The foremost Ismaili jurist and founder of Fatimid Ismaili jurisprudence, Abu Hanifa al-Nu‘man b. Muhammad al-Tamimi, better known as al-Qadi al-Nu‘man, was born around 290 AH/ 903 CE into a learned family in Qayrawan, in North Africa. Very little is known about his family, childhood and education. His father Abu ‘Abdullah Muhammad b. Mansur b. Ahmad b. Hayyun, was evidently a convert to Ismaili Shi‘ism from Maliki Sunnism, the prevalent Sunni school of law in Ifriqiya.
Educated as an Ismaili, in 313 AH/ 925 CE al-Nu‘man entered the service of ‘Abdullah al-Mahdi (d. 322 AH/ 934 CE), the Ismaili Imam who had founded the Fatimid caliphate in Ifriqiya in 297 AH/ 909 CE. He served the first four Fatimid imam-caliphs in different capacities, such as the keeper of the palace library, and judge of Tripoli and Mansuriyya, the new capital from 337 AH/ 948 CE under the Fatimid Imam-caliph al-Mansur. Al-Nu‘man’s advancement under the Fatimids culminated in his appointment in 337 AH/ 948 CE by Imam-caliph al-Mansur to the position of chief judge (qadi al-qudat) of the Fatimid state. The fourth Fatimid Imam-caliph al-Mu‘izz confirmed al-Nu‘man in that post, and in 343 AH/ 954 CE also entrusted him with the grievances proceedings (mazalim) throughout the Fatimid caliphate. In addition, he was authorised by Imam-caliph al-Mu‘izz to hold the ‘sessions of wisdom’ (majalis al-hikma) every Friday in the royal palace to instruct Ismaili audiences in the esoteric Ismaili sciences, known as hikma, as well as the ta’wil or esoteric interpretations of the Qur’an and the commandments of the Islamic law. Al-Qadi al-Nu‘man accompanied Imam-caliph al-Mu‘izz to Egypt in 362 AH/ 973 CE and died in Cairo, the new Fatimid capital, on the last day of Jumada II 363 AH/ 27 March 974 CE; his funeral prayer was led by Imam-caliph al-Mu’izz himself.
Al-Qadi al-Nu‘man distinguished himself as a most prolific author. More than forty of his works are extant, ranging from numerous legal compendia culminating in the Da‘a’im al- Islam (The Pillars of Islam) to collections of hadith, works on ta’wil and esoteric Ismaili doctrine, such as Asas al-ta’wil (The Foundations of ta’wil) and Ta’wi l al-da‘a’im (Esoteric Interpretation of the Pillars), as well as historiography, notably the Iftitah al-da‘wa (Commencement of the Mission) covering the background to the establishment of the Fatimid state.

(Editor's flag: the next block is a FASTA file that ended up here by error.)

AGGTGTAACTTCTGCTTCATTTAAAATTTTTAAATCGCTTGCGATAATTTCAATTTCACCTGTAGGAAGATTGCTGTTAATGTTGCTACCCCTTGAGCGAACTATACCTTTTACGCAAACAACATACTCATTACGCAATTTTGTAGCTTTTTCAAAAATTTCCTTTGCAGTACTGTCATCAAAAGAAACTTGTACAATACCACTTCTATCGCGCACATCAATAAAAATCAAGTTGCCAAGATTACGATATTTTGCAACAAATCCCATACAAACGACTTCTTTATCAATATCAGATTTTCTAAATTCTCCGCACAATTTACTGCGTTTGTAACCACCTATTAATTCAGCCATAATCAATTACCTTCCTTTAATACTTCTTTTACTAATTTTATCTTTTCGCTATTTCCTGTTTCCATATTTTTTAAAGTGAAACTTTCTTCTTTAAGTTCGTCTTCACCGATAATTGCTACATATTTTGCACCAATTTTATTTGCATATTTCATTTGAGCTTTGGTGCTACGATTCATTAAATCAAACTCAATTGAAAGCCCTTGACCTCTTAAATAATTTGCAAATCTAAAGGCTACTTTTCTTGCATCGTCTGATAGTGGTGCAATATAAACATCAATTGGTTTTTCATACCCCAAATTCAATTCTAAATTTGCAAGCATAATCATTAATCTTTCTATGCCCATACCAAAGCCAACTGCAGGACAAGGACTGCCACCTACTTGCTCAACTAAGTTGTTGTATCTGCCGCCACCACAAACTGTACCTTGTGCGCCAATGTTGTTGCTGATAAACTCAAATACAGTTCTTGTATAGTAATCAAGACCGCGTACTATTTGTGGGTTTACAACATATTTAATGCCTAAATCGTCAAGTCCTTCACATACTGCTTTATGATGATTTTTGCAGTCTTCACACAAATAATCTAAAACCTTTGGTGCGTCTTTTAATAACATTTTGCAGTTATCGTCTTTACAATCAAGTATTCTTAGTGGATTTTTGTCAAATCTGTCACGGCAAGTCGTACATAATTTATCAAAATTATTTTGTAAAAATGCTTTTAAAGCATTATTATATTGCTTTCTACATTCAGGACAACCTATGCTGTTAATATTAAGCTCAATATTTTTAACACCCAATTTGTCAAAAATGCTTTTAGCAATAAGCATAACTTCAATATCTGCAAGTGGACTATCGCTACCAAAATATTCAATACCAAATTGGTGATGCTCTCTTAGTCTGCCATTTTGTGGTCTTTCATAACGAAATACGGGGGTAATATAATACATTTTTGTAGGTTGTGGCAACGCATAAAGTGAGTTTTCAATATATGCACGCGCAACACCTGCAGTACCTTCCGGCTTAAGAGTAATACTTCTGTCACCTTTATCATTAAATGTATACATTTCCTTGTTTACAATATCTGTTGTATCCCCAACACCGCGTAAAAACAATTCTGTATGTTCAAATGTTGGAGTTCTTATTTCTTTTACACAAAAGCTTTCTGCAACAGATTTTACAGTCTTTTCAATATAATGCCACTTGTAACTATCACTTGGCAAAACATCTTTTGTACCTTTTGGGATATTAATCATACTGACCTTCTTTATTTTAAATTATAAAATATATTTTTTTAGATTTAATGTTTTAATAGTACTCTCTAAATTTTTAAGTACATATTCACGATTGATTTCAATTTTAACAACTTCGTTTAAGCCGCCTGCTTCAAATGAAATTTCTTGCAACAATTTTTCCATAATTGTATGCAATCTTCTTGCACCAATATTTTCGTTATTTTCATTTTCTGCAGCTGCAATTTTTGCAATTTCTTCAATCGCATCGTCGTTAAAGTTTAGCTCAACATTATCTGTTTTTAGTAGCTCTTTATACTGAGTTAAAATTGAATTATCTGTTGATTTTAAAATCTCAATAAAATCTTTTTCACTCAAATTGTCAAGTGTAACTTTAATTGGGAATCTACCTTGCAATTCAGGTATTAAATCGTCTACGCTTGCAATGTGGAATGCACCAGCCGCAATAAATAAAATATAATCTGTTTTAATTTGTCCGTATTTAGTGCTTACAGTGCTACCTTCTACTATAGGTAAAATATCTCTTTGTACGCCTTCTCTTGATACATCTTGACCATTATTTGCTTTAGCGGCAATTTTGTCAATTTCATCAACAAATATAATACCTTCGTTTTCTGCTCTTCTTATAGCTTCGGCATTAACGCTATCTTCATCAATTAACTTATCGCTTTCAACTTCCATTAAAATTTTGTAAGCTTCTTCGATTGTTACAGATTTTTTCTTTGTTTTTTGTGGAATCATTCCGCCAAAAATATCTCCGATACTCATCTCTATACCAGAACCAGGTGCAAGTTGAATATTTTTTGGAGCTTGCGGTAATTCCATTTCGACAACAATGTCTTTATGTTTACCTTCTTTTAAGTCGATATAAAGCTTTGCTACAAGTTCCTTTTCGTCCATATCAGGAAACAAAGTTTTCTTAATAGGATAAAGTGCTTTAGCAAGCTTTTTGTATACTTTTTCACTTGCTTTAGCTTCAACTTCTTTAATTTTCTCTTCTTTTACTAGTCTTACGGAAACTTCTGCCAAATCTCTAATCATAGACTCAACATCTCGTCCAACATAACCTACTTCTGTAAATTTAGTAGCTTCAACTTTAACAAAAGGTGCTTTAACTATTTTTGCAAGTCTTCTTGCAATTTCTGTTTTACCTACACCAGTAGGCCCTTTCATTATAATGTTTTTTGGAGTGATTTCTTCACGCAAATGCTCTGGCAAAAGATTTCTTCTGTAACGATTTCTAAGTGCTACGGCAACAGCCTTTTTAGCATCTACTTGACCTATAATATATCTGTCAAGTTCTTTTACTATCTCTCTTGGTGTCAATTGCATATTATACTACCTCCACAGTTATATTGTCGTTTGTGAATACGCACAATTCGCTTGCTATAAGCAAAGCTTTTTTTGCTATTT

Al-Qadi al-Nu‘man is, however, best known as the founder of a juridical system for a Shi‘i state reflecting the universalist aspirations of the Fatimid imam-caliphs while recognising the minority status of the Ismailis within the larger Muslim society of North Africa. He codified Ismaili law by drawing on Imami and Zaydi as well as Sunni sources; and his efforts culminated in the compilation of the Da‘a’im al-Islam, in two volumes, on the acts of devotion (‘ibadat) and worldly affairs (mu‘amalat), supervised closely and endorsed by imam-caliph al-Mu‘izz as the official legal code of the Fatimid state. As developed by al-Nu‘man, Ismaili law accorded special importance to the central Shi‘i doctrine of the imamate, providing Islamic legitimisation for a state ruled by the family of Prophet Muhammad, or the ahl al-bayt. The Da‘a’im has continued throughout the centuries to serve as the principal legal authority for the Tayyibi Musta‘li branch of Ismailis, including the Ismaili Bohras of South Asia. Al-Nu‘man was also the founder of a distinguished family of chief judges in the Fatimid state.
Asas al-ta’wil, ed. ‘Arif Tamir; Beirut: Dar al-thaqafa, 1960.
Da‘a’im al-Islam, Cairo: Dar al-Ma‘arif, 1951- 61; English trans. The Pillars of Islam, vol. 1, trans. Asaf A.A. Fyzee, revised by I.K. Poonawala, New Delhi: Oxford University Press, 2002.
Iftitah al-da‘wa, ed, W. al-Qadi, Beirut: Dar al-thaqafa, 1970.
Ta’wil al-da‘a’im, ed. M.H. al A’zami, Cairo: Dar al-Ma‘arif, 1967-72.
Poonawala, I.K., Bibliography of Isma‘ili Literature, Malibu: Undena Publications, 1977, pp. 48-68.
---,‘Al-Qadi al-Nu‘man and Isma’ili Jurisprudence’, in F. Daftary (ed.), Mediaeval Isma‘ili History and Thought, Cambridge: Cambridge University Press, 1996, pp. 117- 43.